ILAP Testimony in Support of LD 1596: An Act To Enhance the Long-term Stability of Certain At-Risk Youth
Good afternoon, Senator Carpenter, Representative Bailey, and distinguished members of the Committee on Judiciary. Thank you for the opportunity to testify in support of LD 1596.
My name is Julia Brown. I am the Advocacy and Outreach Attorney at the Immigrant Legal Advocacy Project (ILAP). ILAP is Maine’s only statewide nonprofit provider of immigration law and related legal aid to Maine’s low-income residents. On behalf of ILAP and our clients, I ask the Committee to vote “ought to pass” on LD 1596, otherwise known as “An Act To Enhance the Long-term Stability of Certain At-Risk Youth.”
Special Immigrant Juvenile Status, or “SIJS,” is a vital immigration benefit for vulnerable noncitizen children under the age of twenty-one who cannot be reunited with one or both of their parents due to abuse, abandonment, or neglect. If a child qualifies for SIJS, he or she will have a clear pathway to lawful permanent residence (obtaining a green card). Ultimately, of course, the federal immigration agency or immigration court determines whether the child meets SIJS requirements for a green card. However, the immigration laws deliberately vest state courts with the authority to make required predicate findings, due to the state courts’ expertise in determining the best interest of a child.
At ILAP, we prioritize SIJS cases, because they involve the most vulnerable clients of all – abused, neglected, or abandoned children. However, due to the age gap between Maine law and federal law, we often have to turn away children who meet every criterion for SIJS, except for the fact that they are no longer under eighteen, but still under twenty-one years of age. Indeed, the length of time it takes to obtain a predicate order from a Maine state court means that we sometimes must turn away someone who is months away from turning eighteen. These are children who have suffered abuse, neglect, or abandonment, and have a clear path to immigration relief that is blocked by the arbitrary age gap between Maine law and the federal immigration laws providing that relief.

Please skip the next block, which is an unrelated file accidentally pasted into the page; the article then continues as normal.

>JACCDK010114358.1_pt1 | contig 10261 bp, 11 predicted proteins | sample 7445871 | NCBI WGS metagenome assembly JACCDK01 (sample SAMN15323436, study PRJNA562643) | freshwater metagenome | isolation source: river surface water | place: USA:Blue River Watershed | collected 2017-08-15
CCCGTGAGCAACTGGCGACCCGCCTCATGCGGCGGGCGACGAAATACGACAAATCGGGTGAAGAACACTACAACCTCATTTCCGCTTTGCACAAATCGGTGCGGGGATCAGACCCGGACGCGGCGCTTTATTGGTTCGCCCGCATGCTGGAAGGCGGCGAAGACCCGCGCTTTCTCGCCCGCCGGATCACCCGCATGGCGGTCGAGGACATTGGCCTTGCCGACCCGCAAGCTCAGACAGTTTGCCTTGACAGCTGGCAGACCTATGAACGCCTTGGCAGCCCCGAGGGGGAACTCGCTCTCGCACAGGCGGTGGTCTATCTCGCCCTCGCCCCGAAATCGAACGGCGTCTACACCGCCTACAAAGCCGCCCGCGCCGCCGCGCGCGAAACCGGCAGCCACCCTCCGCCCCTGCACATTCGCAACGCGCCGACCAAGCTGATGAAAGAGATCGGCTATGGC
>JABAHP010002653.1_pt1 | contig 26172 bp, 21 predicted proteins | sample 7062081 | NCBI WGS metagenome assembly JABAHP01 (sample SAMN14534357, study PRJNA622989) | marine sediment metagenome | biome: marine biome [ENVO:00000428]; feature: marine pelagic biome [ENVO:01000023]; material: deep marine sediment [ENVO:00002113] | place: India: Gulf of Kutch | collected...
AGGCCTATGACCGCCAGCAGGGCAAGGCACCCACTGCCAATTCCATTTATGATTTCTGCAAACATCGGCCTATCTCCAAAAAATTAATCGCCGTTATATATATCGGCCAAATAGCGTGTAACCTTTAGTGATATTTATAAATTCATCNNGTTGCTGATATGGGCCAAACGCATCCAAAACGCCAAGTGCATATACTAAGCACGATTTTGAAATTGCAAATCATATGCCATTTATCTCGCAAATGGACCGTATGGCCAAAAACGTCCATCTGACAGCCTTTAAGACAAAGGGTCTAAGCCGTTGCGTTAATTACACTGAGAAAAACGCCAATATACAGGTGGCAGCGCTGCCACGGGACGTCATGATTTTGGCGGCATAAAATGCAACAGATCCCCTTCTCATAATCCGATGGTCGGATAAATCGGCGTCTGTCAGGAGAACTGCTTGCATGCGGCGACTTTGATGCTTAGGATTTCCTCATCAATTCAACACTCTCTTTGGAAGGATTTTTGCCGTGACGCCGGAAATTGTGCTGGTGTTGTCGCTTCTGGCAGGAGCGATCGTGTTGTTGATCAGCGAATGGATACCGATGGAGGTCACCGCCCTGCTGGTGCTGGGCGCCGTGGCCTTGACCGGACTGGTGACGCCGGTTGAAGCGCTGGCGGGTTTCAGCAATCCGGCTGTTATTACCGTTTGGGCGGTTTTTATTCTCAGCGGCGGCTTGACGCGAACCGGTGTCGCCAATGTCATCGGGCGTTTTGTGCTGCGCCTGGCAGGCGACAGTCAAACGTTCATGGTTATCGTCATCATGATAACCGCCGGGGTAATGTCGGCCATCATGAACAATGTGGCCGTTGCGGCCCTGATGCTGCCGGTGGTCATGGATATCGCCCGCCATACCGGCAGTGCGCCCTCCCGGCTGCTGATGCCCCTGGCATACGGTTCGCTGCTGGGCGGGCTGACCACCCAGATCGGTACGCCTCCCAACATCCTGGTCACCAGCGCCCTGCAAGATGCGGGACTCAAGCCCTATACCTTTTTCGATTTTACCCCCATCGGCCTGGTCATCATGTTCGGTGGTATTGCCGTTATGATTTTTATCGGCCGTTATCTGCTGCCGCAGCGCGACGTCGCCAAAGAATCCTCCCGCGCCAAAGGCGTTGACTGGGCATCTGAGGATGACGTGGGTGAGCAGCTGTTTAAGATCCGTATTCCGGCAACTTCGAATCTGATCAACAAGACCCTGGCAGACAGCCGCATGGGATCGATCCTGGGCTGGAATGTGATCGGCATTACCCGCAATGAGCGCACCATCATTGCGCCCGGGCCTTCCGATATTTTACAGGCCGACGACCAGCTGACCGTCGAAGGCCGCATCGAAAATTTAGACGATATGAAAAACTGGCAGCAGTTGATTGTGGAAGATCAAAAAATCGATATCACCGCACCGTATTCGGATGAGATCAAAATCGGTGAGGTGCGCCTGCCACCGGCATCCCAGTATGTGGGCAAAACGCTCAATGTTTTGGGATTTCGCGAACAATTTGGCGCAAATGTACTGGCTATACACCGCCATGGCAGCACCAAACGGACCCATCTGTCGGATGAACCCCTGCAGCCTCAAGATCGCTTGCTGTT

It is incredibly unfair that in Maine, an eighteen, nineteen, or twenty year old who has been abused, neglected, or abandoned, is completely barred from seeking SIJS simply because he or she did not reach a Maine court prior to their eighteenth birthday. Immigrant youth are often unaware of their immigration status (or lack thereof) until they turn eighteen and graduate high school. It is often when they are applying to college and for jobs that they learn that they are no longer in lawful status.
It is our experience that numerous children in Maine have come here on their own, fleeing horrendous situations in their home country, or have been brought to Maine by family members at a young age. Some of these children do not even remember any other home, and have accomplished as much as any other Maine child by the time they turn age eighteen. Unfortunately, for most of our SIJS clients, they have no alternate method of attaining permanent legal status in the United States. This age gap forces children who are completely qualified for SIJS but for their age under Maine law, to live in the shadows, unable to legally work. Justice demands that this bill is passed in order to give these children the avenue they need to gain permanent status in the United States.
You have the opportunity to change the lives of these young individuals who live, go to school, and want to work in Maine. This is the only way most of them can live a full, productive life in Maine. I therefore ask the Committee to vote “ought to pass” on LD 1596.
Thank you and I welcome any questions.